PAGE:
My opinion on the cooling off period legislation in BC Real Estate

You've gone into multiple offer presentations to no prevail. You've searched home after home after home, just to be beat by a buyer with a "No subject" offer. Well, this may be the great news you were looking for.

In a statement Thursday, the province said a so-called cooling-off period would allow purchasers to back out with no or diminished legal consequences. The B.C. Financial Services Authority said it also will be consulting with those in the real estate industry and other experts on more ways to protect consumers, including a review of the blind bidding system, which can significantly raise the price of purchase.

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The Germyn Group consists of Darin Germyn, Personal Real Estate Corporation, and Adam Howsam. Two realtors located in the Fraser Valley looking to help our clients get it right, the first time, when buying or selling real estate. Darin has been in the real estate industry since 2007, and has had the luxury of helping over 500+ families in real estate. Darin was the former President of the Fraser Valley Real Estate Board in 2019, and top 1% in the FVREB for volume.

Darin has also been featured on News 1130, CKNW, CTV News, Global News, Business Vancouver, Real Estate Video Influencers, Three Best Rated, The Georgia Straight, Country 105 & Real Estate Magazine

Transcript below:

So something surprising came out today, where the BC Government announced their intentions to really change the playing field of residential real estate in British Columbia. There were some really significant announcements of stuff that is due to come down the pipe. Nothing is here yet. It's gotta be fleshed out. It's got to figure out all the details of it, but it's some really interesting stuff and some stuff that hopefully is going to make real estate in British Columbia a little bit better.

Welcome to the Germyn Group's YouTube channel. Every time you like or subscribe to our channel, a new star, way up there starts shining in the night sky. We're here to help you with everything real estate related, and for those of you that are new to the channel or returning viewers, every time someone likes or subscribes to one of our videos, they're entered into our draw each month for two of our custom #DrinksWithDarin beer mugs and some beer of our choice, one that might even be featured on our next episode of #DrinksWithDarin, our monthly Market Update video.

So after you've done all that fun stuff, let's get into the meat of it because you're here for a reason.

So they're talking about various things that they can introduce, things like how to deal with blind bidding. That's where people feel the need to write an offer without having any subjects or conditions on their offer to protect themselves. They're talking about things like mandatory home inspections, how you make something mandatory like that? I don't know. It'll be interesting to see one thing that excites me is they're talking about this game of underpricing listings, and maybe there's some sort of penalty involved for doing that.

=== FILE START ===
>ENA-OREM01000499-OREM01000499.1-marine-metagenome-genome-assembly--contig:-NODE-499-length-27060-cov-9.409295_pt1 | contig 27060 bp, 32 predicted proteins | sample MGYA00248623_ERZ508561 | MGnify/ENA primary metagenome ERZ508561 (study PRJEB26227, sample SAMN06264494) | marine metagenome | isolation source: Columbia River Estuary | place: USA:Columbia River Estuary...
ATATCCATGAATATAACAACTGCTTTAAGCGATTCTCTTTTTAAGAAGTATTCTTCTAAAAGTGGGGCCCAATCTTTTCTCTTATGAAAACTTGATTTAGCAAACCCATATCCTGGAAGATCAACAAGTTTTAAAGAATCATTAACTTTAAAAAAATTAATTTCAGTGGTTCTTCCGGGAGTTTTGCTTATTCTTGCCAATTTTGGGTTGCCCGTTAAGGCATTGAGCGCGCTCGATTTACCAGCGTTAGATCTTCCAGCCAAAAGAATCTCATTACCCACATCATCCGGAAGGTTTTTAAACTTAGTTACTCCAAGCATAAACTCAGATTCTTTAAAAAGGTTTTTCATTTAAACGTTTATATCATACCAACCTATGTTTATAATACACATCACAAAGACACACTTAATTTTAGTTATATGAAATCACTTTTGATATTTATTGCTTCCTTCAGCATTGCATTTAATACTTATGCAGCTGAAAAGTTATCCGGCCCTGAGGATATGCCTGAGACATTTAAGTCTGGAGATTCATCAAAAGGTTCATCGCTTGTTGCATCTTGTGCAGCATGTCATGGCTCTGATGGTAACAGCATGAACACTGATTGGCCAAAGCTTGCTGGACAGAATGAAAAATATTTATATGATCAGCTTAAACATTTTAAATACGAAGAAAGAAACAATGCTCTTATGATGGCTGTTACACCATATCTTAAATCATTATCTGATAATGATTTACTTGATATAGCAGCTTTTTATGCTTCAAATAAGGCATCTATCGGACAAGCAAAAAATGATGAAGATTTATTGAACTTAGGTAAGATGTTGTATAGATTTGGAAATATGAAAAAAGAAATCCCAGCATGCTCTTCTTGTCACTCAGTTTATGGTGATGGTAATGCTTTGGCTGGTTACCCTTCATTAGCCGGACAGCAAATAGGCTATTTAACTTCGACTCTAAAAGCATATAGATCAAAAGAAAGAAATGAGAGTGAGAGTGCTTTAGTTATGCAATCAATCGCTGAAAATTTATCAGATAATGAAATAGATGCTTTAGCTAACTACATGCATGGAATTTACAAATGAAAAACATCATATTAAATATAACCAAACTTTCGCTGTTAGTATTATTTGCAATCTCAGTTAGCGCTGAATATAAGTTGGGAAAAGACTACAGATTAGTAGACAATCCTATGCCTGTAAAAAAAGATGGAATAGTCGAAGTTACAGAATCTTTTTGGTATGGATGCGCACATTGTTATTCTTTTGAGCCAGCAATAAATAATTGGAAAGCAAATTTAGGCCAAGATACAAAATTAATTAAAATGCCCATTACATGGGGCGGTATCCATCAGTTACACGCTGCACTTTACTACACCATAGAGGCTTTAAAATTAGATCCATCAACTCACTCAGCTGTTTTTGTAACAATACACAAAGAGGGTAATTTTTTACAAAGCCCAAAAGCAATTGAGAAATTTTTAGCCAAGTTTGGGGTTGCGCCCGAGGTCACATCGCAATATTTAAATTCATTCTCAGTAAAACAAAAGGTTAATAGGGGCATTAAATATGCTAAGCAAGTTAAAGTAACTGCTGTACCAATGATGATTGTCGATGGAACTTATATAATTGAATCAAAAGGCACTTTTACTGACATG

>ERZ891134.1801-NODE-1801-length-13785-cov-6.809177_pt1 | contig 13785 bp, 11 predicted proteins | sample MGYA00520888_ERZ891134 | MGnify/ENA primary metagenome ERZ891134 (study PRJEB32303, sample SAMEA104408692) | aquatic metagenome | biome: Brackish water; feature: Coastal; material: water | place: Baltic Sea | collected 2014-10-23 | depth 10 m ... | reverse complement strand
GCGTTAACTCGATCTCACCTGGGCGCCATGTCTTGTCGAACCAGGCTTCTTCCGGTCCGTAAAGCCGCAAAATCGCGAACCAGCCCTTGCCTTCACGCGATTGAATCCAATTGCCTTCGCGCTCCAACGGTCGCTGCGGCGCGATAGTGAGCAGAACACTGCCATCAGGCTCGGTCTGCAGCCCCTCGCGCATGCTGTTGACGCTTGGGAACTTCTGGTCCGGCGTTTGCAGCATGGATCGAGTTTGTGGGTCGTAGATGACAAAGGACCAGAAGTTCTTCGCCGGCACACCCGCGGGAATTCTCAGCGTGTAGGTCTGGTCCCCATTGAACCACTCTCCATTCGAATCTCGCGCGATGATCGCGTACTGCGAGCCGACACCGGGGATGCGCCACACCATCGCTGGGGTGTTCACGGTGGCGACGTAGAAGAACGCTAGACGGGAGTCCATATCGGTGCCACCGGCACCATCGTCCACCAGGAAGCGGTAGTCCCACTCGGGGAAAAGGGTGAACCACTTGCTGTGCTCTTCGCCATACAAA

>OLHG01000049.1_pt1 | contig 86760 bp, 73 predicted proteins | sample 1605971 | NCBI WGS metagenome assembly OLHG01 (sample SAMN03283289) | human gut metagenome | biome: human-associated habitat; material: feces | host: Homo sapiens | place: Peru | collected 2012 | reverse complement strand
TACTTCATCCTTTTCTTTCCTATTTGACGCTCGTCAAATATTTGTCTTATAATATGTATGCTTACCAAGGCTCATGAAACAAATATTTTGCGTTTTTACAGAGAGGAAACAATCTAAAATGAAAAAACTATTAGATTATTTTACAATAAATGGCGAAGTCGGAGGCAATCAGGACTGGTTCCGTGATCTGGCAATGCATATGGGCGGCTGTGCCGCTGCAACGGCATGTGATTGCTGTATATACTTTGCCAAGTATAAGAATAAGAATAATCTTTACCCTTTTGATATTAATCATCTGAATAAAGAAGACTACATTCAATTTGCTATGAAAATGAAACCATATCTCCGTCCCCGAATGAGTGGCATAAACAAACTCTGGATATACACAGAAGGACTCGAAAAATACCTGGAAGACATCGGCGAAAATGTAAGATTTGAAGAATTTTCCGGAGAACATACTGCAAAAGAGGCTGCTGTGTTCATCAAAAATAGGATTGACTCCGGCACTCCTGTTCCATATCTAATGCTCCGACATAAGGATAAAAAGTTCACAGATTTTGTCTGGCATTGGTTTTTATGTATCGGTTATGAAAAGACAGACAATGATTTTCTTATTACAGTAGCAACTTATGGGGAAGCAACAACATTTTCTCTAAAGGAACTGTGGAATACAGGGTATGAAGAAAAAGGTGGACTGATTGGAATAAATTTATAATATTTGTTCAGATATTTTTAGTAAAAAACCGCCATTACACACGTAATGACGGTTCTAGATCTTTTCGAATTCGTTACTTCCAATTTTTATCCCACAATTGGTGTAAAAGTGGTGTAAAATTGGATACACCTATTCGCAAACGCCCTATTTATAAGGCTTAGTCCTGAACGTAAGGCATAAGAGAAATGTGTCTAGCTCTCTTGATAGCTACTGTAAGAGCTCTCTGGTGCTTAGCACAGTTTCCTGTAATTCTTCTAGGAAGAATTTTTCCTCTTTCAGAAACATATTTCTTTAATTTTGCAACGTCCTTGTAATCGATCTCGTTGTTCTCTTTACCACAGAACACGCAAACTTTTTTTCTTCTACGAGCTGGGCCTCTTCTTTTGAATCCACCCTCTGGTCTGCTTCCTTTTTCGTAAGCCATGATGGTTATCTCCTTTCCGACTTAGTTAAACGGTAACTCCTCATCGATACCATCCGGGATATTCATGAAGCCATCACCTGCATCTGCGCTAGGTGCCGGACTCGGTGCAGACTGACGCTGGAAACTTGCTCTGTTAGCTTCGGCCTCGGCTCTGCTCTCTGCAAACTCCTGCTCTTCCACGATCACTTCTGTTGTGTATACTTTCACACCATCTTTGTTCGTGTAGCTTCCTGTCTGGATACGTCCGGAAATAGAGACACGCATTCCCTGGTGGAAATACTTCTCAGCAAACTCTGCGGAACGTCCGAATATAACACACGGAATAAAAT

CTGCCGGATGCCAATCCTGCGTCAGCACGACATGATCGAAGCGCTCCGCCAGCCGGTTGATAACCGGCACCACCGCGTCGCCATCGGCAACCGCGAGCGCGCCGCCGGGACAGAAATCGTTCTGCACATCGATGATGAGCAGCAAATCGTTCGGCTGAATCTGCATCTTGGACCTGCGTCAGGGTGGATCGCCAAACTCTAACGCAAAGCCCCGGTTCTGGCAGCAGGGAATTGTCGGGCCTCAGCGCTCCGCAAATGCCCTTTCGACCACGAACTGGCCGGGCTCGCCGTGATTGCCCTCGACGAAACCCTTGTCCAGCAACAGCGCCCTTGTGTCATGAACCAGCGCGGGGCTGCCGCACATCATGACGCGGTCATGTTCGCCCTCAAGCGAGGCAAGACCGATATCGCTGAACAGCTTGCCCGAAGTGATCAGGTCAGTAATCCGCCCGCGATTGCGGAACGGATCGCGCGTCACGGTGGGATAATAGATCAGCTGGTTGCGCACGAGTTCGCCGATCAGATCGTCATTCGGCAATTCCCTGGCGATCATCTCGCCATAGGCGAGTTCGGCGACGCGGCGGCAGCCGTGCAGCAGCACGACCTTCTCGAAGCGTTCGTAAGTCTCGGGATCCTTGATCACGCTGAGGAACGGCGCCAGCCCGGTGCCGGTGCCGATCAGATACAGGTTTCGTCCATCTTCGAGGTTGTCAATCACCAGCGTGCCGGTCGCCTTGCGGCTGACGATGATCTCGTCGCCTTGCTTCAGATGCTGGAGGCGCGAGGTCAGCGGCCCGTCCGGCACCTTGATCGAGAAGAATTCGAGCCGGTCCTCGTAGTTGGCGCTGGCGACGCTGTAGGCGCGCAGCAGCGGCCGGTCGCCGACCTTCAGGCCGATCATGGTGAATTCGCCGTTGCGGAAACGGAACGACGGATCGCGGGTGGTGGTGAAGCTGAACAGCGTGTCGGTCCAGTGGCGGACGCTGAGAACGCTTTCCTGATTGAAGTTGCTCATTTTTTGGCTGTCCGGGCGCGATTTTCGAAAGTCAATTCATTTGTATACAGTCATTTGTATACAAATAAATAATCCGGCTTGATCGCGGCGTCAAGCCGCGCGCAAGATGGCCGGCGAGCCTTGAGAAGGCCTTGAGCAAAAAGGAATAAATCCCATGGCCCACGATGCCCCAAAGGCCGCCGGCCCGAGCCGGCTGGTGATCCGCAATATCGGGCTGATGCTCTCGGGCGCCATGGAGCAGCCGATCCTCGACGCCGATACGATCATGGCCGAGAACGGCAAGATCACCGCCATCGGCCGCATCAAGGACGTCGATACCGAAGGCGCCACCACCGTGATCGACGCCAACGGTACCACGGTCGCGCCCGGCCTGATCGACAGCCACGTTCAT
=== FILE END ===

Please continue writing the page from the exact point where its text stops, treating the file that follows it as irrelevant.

That's probably music to the ears of every would-be home buyer out there and kind of exciting. So we'll have to see what really happens and what really comes out of that. But what I really want to shoot this video for today is about the one that they kind of highlighted. And that was something called a cooling off period for when someone makes an offer to purchase a property. To give a little perspective, this is probably very similar to what happens when you buy new construction in British Columbia.

For those of you that don't know, when you write an offer on new construction, British Columbia. By law, you have something called a 7 day right of rescission. What this means is you can back out of that offer for absolutely any reason, completely, regardless of what that might be, whether you can't get your financing, your life plans change, or you simply just change your mind. It's certainly interesting to know why that was introduced and how that came about. And all the discussions that came up about how that would protect home buyers.

But likely the reason that came about is because when you work with a developer, you're going to get something called a disclosure statement. If you've never seen a disclosure statement, it is an incredibly thick, multi-page document, all written by lawyers.

They can be incredibly confusing, and it's really important and incumbent on the buyer to make sure that they understand what they're getting into when they buy a new construction. Now, if you relate all this back to the residential re-sale market, it's really important that a buyer has all the information they need when making a decision as well. So a cooling off period is an interesting idea. Effectively, what a cooling off period would be is when someone writes an offer, they kind of get a right of rescission.

The BC Government hasn't said whether this might be 1 day, 3 days, 7 days because they're going to release that information, probably in the spring of next year, along with addressing some of the other items I've already mentioned.

While the thought of a cooling off period is kind of a cool idea, there is, of course, pros and cons to everything. We can't forget that there's two sides to this equation. There's those that are selling a home and those that are buying a home and both deserve an equal shot. So when it comes to a cooling off period, obviously, the intention is to make sure that the buyer is still making a clear decision and still happy with their decision once they got an accepted offer on a property.